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  • Good or Evil?

    July 02, 2024

    Good or Evil?

    There’s an awful lot of doom and gloom out there. While 95% of it may be truthful, let’s not forget about balance and perspective. Whether we're talking about laundry strips or politics. 

    When I launched What’s Good in 2019 my intent was to cater to all shades of green. This means reaching out to the Amazon shopper, the person who’s never considered the environment or her health, the person who wants to do more good but doesn’t know how, and of course, the person living the greenest of lifestyles. I wanted What’s Good to be welcoming and inclusive, without shaming customers for their choices. And, I wanted to offer more choices, from the most extreme product switches to options that mimic traditional products, just better. 

    To accomplish this, we deliberately decided NOT to be just a zero-waste store or a 100% plastic free — this doesn’t mean we’re not 100% discerning or lacking in criteria. We research how “green” a product is, how effective it is at its given task, where it’s made, who makes it, its packaging, how much it costs, and whether the maker gives back in some way shape or form.

    Thus we say, “Curated eco-friendly and socially responsible products at fair prices for all shades of green from businesses that share our commitment to people and planet.”

    I don’t have to tell you that the world of green is complex, and full of green-washing (products that purport to be green but aren’t). Right now, Tru Earth Laundry Strips are experiencing some push back. Consumer Reports gave them a lower score than made-in-China knock offs because they cost more having been made in Canada, giving the general impression that they don't rank as high as other products. And now the inter web is aghast that they contain PVA.

    Before you throw Tru Earth Laundry Strips under the bus, I’d like to share some perspective.

    Tru Earth strips do contain PVA.
    Polyvinyl Acetate is a synthetic polymer used as a bonding agent. Unlike microplastics, it is fully water soluble. It approved by the FDA in food packaging and pharmaceuticals — it may even be in your gum (not ours, of course).  That said, PVA is still a synthetic and considered part of the plastic family though Tru Earth representatives still say there is no plastic in their laundry detergent. We also acknowledge that just because the FDA says it's okay, doesn't necessarily make it so.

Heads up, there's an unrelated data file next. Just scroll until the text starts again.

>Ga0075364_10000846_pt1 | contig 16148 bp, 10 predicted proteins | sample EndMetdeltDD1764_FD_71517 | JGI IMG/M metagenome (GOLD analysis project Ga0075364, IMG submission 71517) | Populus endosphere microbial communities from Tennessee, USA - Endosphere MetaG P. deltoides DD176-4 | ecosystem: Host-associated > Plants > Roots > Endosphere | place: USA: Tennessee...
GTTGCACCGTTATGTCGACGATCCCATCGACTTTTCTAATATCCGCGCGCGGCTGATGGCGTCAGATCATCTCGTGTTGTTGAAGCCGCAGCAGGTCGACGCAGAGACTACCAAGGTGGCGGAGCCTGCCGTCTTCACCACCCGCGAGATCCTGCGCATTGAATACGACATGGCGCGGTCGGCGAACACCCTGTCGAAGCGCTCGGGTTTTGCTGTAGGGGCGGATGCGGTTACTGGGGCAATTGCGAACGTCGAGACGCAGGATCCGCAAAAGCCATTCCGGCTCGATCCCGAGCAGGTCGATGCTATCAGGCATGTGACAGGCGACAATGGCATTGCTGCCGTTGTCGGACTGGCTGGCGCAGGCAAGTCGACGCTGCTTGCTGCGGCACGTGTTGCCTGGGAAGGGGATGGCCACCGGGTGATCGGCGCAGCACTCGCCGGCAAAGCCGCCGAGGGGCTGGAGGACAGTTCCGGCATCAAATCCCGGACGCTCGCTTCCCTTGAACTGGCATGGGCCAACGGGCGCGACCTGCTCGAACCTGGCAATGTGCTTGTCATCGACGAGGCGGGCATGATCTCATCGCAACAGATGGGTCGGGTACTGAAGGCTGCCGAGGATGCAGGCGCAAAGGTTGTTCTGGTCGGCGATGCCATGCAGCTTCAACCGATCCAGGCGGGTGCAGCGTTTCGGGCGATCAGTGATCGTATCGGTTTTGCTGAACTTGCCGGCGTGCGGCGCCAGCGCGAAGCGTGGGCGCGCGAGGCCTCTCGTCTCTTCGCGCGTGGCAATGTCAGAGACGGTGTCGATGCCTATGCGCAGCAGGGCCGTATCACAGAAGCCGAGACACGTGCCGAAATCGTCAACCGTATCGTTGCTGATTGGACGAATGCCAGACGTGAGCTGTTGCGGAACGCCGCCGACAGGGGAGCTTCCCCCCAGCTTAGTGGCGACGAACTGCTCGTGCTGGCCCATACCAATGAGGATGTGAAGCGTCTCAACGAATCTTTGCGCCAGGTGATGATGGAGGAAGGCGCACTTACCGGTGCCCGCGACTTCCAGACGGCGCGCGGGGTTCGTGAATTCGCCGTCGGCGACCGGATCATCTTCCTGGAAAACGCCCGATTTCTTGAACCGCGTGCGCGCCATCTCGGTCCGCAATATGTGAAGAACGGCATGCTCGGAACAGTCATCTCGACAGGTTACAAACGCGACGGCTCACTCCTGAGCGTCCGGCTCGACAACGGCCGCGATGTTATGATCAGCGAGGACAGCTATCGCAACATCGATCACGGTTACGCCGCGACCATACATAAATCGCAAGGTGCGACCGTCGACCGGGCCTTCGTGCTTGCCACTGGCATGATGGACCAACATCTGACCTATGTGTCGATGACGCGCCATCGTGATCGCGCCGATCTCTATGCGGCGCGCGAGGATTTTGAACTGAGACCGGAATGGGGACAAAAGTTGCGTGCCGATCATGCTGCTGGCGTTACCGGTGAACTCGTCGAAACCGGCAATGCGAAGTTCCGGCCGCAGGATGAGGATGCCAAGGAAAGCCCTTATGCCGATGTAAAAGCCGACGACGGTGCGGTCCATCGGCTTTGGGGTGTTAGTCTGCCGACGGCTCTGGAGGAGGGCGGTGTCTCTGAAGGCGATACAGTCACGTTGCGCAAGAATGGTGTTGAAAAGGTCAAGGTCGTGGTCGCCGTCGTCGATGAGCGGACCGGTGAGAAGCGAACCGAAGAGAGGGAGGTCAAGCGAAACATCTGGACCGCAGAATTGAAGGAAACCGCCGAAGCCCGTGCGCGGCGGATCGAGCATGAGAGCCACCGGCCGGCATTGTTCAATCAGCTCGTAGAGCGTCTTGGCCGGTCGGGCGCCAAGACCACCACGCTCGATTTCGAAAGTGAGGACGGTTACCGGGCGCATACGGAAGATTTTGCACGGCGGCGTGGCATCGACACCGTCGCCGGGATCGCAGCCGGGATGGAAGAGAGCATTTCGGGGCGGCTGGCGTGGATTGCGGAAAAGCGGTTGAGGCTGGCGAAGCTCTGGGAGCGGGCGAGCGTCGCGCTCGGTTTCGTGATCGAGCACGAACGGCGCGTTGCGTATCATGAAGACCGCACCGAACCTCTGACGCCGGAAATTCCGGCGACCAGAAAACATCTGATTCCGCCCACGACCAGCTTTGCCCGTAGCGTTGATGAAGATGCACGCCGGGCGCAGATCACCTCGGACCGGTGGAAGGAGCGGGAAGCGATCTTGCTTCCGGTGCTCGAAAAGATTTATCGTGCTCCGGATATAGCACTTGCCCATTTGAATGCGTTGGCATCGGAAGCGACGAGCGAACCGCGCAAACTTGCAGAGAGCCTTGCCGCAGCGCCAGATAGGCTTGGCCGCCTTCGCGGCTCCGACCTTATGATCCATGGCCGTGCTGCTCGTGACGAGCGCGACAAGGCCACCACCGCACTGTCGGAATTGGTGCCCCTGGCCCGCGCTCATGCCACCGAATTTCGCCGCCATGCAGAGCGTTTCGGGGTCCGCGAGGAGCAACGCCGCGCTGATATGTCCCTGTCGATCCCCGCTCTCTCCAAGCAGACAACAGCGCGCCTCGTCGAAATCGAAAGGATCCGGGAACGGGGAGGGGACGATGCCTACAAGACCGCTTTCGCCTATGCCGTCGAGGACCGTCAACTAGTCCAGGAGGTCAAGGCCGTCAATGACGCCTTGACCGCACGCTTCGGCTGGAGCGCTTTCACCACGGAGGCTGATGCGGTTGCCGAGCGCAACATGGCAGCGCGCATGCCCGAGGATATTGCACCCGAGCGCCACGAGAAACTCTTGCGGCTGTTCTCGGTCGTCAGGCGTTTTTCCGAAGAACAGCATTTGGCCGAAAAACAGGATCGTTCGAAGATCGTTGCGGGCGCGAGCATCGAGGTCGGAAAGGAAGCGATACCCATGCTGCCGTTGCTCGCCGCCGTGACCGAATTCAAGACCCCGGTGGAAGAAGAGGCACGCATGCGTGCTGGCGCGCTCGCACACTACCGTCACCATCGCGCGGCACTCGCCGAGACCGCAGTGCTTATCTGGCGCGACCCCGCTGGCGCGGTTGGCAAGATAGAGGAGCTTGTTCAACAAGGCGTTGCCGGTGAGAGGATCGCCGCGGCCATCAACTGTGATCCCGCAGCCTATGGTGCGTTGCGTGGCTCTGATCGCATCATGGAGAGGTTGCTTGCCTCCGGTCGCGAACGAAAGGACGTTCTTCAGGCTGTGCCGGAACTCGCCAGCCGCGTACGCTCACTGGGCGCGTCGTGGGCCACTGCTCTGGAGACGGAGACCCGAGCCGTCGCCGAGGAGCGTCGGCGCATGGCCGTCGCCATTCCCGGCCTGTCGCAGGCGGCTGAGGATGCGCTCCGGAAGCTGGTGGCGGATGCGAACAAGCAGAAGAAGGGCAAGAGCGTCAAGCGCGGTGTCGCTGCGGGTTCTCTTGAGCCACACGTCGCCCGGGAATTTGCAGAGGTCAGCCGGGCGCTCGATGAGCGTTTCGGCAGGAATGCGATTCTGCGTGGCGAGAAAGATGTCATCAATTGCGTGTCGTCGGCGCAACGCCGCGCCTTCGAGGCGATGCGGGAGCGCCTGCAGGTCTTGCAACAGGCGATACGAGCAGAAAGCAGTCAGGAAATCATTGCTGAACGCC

Here's our take…

    When compared to Tide pods or big plastic jugs of toxic liquid full of dyes, Tru Earth laundry strips win. (We cannot speak to off brand, made-in-China knock offs.) When compared to the microplastic shedding in your everyday laundry from yoga pants, sweatpants, polyblend t-shirts, stretchy jeans, socks, etc. they are far less damaging. So, when a customer comes into our store dressed head to toe in athletic wear (some even holding plastic cups complete with plastic straws from the nearby coffee stand!) and say they could never use a product containing a minor amount of PVA, we simply guide them to a laundry powder. It’s all perspective. Sure, we would we love Tru Earth to find an alternative, perhaps a plant-based polymer? But even a plant-based polymer has issues and presents yet another complex round of discussion. Ugh.

    As someone smarter than me said, “It’s important to emphasize that perfection is the enemy of progress.” So for now, What’s Good believes it is better to convert people using big plastic jugs of toxic liquid detergent to these strips. Tru Earth laundry strips are made in Canada, so we know they're regulated and their employees are treated fairly. Their small, concentrated size means we're not shipping heaving bottles of liquid (mostly water, a key resource) around the globe, there is no plastic jug, and because we carry them without packaging in our bulk refill station, there's less footprint still.

    As better products come to market, we will certainly be switching. Until the perfect solution arrives, we stand by these strips as a better, more eco-friendly alternative. And they're a huge help to our older generation who struggle under the weight of big jugs or buckets. 

    And it’s okay if you disagree… we have loads (!) of made in the USA, good for you and the planet laundry powder from Meliora. 


    P.S. All of our little eco switches add up and are especially good for your immediate and long term health. And by greening your lifestyle, we create a global conscience, a movement toward more responsible consumerism. But if you really want to make a difference on a global scale, we need to push for more regulations (in spite of SCOTUS), laws, carbon taxes...your vote matters.

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